The sixth century was an extraordinary period in the history of the Christian east, and particularly in Aksum and South Arabia, where a religious war was fought that confronted the Christian negus of Aksum with the Jewish Arab king of Himyar. Valerian died in captivity, and his skin, dyed purple, the Roman imperial colour — hence the name for the violet-coloured valerian flower — and stuffed with straw, was preserved in Persia.
These basic errors, this confusion from sentence to sentence, do not sound at all like the writing of a contemporary or near contemporary to the events of the war, familiar with the protagonists.
If a contemporary or near- contemporary had been writing about the defeat of a Roman emperor at the hands of a Persian king, surely he would have known the name of the two protagonists, instead of offering Klbre and ‘Harenewos’.
He succeeded Emperor Anastasius in ‘after his rise to military and 7 50 patrician status. Caleb’s ancestor, Menelik, Solomon’s son and the first Israelite king of Ethiopia, brought the Ark to Axum where it was housed in a sanctuary which superseded that of Jerusalem.
It is easy to agree with Shahid’s suggestion offered in his Appendix I, that the Kebra Nagast was recast in the form of an apocalypse in late mediaeval times. A forthcoming sequel to R. Several of these are available, written in response to the Muslim conquest of Egypt, and they include such features as ‘the Christian reconquest of Egypt by the emperors of Ethiopa and Rome’ in the apocalypse of Samuel of Calamun.
The text of the king’s chronicle notes an especial element of betrayal, as contemporary Christians would have regarded it; ‘originally, these people were Christians, but now they denied Christ like the Jews who crucified Him, and for this reason [Amda Seyon] sent an army to destroy them’. Still according to Shahid’s interpretation of events, it seems that with the accession of a Jewish king in Himyar. It may not even be relevant to search so specifically for any particular moment of hostile dialogue between Jews and Christians as an inspiration for the anti- Jewish tendencies of the book.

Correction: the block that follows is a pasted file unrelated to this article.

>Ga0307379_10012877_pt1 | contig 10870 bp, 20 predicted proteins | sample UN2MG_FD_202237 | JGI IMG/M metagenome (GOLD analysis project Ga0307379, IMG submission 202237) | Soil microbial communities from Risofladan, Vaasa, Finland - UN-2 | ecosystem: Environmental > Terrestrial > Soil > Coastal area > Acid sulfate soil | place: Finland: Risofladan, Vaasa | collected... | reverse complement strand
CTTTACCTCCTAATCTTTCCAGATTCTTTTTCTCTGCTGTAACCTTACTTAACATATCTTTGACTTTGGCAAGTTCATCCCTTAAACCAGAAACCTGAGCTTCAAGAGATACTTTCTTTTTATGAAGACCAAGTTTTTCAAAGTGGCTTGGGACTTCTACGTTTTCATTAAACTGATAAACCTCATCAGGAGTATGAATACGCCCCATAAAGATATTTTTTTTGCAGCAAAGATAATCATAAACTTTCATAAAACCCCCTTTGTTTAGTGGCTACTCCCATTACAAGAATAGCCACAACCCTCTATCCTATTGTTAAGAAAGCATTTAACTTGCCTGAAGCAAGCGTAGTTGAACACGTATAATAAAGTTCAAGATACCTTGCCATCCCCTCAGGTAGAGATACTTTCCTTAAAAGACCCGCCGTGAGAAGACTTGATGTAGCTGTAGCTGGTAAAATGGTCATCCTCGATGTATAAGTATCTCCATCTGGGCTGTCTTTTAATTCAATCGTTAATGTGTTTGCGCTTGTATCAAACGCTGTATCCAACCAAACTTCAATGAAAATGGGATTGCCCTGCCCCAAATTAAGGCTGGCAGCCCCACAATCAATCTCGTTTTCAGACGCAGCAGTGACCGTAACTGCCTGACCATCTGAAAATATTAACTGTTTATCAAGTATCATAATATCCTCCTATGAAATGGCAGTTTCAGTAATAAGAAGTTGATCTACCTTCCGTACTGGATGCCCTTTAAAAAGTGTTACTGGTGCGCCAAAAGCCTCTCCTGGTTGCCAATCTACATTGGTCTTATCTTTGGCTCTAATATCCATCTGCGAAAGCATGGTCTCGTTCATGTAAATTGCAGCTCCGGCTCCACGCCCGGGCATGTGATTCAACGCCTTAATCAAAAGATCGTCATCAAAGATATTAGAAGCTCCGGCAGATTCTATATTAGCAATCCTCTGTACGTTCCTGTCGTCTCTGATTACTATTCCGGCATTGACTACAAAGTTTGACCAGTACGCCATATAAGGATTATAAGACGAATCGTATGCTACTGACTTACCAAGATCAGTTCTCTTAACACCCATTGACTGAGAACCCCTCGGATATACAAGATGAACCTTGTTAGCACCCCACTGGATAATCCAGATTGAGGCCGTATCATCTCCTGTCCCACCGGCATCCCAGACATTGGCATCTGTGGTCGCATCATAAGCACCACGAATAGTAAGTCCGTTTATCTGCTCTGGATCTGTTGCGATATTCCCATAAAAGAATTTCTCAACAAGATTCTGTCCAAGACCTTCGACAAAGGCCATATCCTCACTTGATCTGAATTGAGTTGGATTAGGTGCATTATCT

The Ark of the Lord went only where it, or God, willed. This would have supplied the victorious negus and conqueror of South Arabia with an added incentive to emulate the example of his renowned ancestor in the very same country that had given birth to the Queen of Sheba, whose liaison with Solomon made possible Caleb’s Israelite descent. Such material could have been employed by the writers of the Kebra Nagast, in later times, to add the final drama to their great work4.
Indeed, given the book’s theme — the proving of the passing of the heritage from old Israel to the new Israel, in all its aspects — it would be extraordinary to encounter restraint towards the Jews.
Godinho published some traditions about King Solomon nsgest his son Menelekderived from the Kebra Nagast.
They appear to emerge from the confusion of information from ill- understood sources. Why, if this Solomonic claim were indeed made, and of such keystone importance to their theory of kingship, did they not add, as did their Amhara successors, ‘son of Solomon, son of David’ or similar?
However, neges is more to this, a Marcion-Irenaeus parallel which Shahid has missed.
We may well — kubre with due caution — take this as an inscription of Kaleb, one of several Ethiopian conquerors in the Yemen, but possibly the most likely candidate for its creation considering its style. Archaeology certainly indicates that many Aksumites, some of negezt may have been the kings, built large, splendid, and finely constructed mansions or palaces in the capital city, as well as elsewhere, and Kosmas does indeed.
His manuscript is a valuable work.